[quote="Eman_resu, post:1, topic:303727"]
I have a problem. I was going to go to confession tomorrow to confess something which I wasn't sure was a mortal or venial sin; actually I don't know if it was actually a sin at all!
Confession is required for mortal sins, but not limited to them. Let the confessor do the discernment.
Anyway I got presumptous and commited a mortal sin. I fear I may have just done it so I had something solid to confess tomorrow. I feel horrible now.
Have I commited another sin by doing this?
Obviously I am very sorry for doing this and offending God, but if I was I wouldn't have done it in the first place. Thank you very much in advance for the replies!!!
Let's see if I understood: while discerning whether or not the sin committed was venial or mortal (or whether there was any sin at all) you committed a sin you consider to be mortal. And you wonder whether you committed two sins now.
While only your confessor, after you explain things carefully, can discern this, I can give you my opinion.
The second is separate from the first. Let's focus on the second. You say "you got presumptuous". That is pride, one of the 3 root sins along with lust and vanity. The immediate excuse that was brought forth was: this way I am released from the anxiety and inner struggle over my scruples and I have something solid to confess. This is more common than you'd think (at least, I've seen it happen to me quite a bit and I'm not special :D). You yourself agree it was a mortal sin. That is rather bad, but while it may still be mortal, I would not see it as fully malicious: it was, in a way, triggered by anxiety and a natural need to be released from a stressor. Usually sins are triggered that way (especially lust and anger). We don't usually learn that it's not either repress or explode, but there's a third way, the Christian way of achieving equilibrium through an apprenticeship in self-mastery.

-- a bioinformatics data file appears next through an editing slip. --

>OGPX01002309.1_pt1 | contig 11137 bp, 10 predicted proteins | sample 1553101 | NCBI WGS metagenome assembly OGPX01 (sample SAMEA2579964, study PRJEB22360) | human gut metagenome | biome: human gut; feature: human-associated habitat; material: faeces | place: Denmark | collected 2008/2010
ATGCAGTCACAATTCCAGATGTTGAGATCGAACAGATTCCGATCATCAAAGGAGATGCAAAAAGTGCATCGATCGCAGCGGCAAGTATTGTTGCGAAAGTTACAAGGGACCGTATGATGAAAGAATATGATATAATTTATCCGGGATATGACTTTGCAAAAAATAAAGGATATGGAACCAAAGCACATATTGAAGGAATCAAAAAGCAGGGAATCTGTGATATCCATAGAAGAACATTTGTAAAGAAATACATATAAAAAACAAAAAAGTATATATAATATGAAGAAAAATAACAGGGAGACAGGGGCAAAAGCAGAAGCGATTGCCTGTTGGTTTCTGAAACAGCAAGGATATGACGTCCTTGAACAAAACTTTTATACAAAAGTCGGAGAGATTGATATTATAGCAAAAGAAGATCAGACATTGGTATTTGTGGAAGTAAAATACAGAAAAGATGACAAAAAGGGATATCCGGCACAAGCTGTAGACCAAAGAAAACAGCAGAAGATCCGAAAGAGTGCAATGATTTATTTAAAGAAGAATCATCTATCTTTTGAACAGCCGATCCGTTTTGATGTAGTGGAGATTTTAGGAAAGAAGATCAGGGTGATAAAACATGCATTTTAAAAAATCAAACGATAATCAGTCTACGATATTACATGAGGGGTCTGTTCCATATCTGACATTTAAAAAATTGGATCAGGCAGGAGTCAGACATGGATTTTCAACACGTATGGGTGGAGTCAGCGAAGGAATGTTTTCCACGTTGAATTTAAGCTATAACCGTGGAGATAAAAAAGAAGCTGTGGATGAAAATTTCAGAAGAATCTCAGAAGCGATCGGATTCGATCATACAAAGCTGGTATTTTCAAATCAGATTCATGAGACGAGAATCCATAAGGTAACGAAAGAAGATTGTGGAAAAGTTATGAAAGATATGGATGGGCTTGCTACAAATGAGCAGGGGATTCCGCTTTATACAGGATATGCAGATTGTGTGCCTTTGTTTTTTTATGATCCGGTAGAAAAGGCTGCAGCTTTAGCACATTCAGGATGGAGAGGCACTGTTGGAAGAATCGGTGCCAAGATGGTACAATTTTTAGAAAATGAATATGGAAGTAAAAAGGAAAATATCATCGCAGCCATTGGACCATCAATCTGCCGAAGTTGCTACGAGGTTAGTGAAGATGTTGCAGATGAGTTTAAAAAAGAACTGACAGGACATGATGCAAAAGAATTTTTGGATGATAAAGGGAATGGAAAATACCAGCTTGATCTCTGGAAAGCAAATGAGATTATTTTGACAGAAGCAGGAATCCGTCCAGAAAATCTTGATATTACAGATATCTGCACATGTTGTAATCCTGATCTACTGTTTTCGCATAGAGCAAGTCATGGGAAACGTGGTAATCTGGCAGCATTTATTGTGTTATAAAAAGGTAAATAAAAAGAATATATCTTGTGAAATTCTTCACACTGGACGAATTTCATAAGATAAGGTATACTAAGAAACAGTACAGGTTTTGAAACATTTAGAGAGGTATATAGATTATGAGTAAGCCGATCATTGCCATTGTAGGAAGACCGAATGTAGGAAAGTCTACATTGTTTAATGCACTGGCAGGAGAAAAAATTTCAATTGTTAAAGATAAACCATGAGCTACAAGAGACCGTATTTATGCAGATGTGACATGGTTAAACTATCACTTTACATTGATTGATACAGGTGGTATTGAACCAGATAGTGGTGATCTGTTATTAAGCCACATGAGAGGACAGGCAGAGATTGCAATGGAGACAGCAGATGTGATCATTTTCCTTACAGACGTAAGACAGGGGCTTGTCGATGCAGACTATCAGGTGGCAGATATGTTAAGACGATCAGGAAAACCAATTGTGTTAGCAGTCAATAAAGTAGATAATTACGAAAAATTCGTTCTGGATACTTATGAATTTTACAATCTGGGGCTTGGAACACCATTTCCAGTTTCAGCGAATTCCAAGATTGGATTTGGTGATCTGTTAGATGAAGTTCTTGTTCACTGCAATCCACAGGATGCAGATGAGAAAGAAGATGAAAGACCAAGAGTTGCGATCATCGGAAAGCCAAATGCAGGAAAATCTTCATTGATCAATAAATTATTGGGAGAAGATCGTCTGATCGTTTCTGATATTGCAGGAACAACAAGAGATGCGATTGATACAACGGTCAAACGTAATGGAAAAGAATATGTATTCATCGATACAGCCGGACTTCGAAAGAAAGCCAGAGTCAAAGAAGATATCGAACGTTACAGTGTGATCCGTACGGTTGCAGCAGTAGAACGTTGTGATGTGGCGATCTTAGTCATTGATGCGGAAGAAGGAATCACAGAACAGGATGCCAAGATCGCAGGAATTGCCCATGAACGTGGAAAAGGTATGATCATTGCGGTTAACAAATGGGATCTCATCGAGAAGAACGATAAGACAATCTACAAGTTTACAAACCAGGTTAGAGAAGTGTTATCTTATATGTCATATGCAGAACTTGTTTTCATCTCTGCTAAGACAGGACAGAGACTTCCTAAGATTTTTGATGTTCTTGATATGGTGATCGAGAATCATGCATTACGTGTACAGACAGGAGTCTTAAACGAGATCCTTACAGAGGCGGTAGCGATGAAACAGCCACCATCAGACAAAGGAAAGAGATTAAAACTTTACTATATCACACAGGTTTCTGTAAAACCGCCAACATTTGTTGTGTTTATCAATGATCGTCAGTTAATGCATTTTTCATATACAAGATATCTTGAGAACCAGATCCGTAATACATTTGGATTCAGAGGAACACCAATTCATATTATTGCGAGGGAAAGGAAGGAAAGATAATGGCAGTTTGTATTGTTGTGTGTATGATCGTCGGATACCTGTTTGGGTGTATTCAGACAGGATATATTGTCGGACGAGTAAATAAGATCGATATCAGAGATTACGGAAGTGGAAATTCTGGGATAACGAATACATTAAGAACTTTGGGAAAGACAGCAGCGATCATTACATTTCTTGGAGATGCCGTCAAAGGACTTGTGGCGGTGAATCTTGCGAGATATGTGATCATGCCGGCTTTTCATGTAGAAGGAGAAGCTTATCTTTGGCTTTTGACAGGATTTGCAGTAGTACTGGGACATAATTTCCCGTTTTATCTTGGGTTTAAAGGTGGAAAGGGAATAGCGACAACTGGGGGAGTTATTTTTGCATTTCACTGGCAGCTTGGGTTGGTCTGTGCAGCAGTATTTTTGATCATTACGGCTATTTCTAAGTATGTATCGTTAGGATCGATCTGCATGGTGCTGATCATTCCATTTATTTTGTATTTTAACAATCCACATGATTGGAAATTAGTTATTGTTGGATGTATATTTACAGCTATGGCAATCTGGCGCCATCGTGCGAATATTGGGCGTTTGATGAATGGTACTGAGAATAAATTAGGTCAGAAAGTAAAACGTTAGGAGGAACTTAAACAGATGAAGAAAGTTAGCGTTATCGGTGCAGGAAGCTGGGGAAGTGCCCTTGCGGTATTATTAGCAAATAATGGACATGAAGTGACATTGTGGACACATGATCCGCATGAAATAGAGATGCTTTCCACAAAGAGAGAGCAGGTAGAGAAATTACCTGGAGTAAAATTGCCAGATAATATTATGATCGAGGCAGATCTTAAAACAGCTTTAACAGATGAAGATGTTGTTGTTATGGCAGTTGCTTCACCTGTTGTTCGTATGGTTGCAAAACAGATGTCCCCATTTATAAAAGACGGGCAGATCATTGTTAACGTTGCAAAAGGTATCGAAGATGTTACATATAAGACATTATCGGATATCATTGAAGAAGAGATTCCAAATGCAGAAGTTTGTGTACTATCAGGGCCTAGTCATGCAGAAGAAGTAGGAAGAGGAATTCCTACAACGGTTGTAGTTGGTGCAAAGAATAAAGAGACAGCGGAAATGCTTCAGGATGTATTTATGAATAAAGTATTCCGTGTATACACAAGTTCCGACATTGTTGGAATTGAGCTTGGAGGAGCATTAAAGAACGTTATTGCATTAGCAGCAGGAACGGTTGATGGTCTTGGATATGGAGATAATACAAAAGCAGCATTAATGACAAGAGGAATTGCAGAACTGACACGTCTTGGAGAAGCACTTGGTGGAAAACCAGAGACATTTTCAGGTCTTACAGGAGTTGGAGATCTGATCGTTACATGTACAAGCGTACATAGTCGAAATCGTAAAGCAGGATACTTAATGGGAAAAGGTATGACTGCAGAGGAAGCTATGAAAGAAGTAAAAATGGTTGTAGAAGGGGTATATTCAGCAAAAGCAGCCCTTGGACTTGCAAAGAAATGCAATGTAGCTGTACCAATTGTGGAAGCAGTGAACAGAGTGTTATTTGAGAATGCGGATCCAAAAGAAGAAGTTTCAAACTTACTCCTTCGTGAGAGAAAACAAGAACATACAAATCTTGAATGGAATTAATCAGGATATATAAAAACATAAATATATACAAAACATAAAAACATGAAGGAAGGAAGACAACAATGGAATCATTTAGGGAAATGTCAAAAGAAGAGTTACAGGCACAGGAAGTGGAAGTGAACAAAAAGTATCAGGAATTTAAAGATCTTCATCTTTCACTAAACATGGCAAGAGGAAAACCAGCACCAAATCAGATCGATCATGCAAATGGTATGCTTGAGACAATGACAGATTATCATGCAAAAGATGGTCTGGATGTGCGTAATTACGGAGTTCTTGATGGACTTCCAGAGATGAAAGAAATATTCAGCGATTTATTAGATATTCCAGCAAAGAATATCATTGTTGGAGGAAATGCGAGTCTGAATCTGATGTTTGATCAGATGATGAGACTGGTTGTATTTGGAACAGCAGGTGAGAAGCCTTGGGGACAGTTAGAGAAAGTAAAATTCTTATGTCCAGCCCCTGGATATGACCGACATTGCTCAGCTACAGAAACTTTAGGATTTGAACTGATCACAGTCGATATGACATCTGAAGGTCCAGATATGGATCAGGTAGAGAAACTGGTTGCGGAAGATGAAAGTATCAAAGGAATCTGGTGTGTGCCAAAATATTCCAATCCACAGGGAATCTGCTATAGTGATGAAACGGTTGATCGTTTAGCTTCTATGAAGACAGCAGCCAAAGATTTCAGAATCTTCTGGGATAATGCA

Back to the first one: your conscience told you that you did something sinful. Not sure if it was venial or mortal. It is therefore possible that your conscience, by the light of the Spirit, was aware that your intention was sinful, though perhaps the act in itself lacked all the aspects of mortal sin. But sometimes intention suffices, and the motion to confess is a motion that comes from grace, so we should never resist it.
Without knowing what that first something was, here's my thought.
It seems that you resisted the motion to Reconciliation, and that may be geared by pride, refusing to accept that you committed a mortal sin, that you lost sanctifying grace, that you betrayed Christ. You forgot that by yourself you are dust and utter nothingness, and you started to think over and over about that first sin instead of simply moving forward without looking back and approaching Christ to have your sin washed away forever.
When I trained boxing some years ago, I learned to first hit with a jab, and then strike (or, even worse, hit with an uppercut to the chin). The purpose of the quick and soft jab was to weaken, distract, make the person perhaps focus too much on a certain point, ultimately opening another spot, as well as to make the other person feel under attack and feel the presence of an attacker, which would elicit a defensive position. The strike or uppercut then would come by surprise, hurting both physically and psychologically.
How does any of this relate to you? Bear with me, it's 4 am :compcoff: I think it relates to all of us. Sometimes the adversary is rather clever, and when he knows he cannot hit us directly, he'll use the jab :rolleyes: Other times we're just so open he doesn't even need to...sometimes we're just exposing ourselves. But if we're on guard, "watching and praying", then the spirit will be ready, and strategies will have to be used to make us fall :shrug: And we will fall :shrug: What matters is that we keep getting up and moving forward. And that takes time, effort, commitment.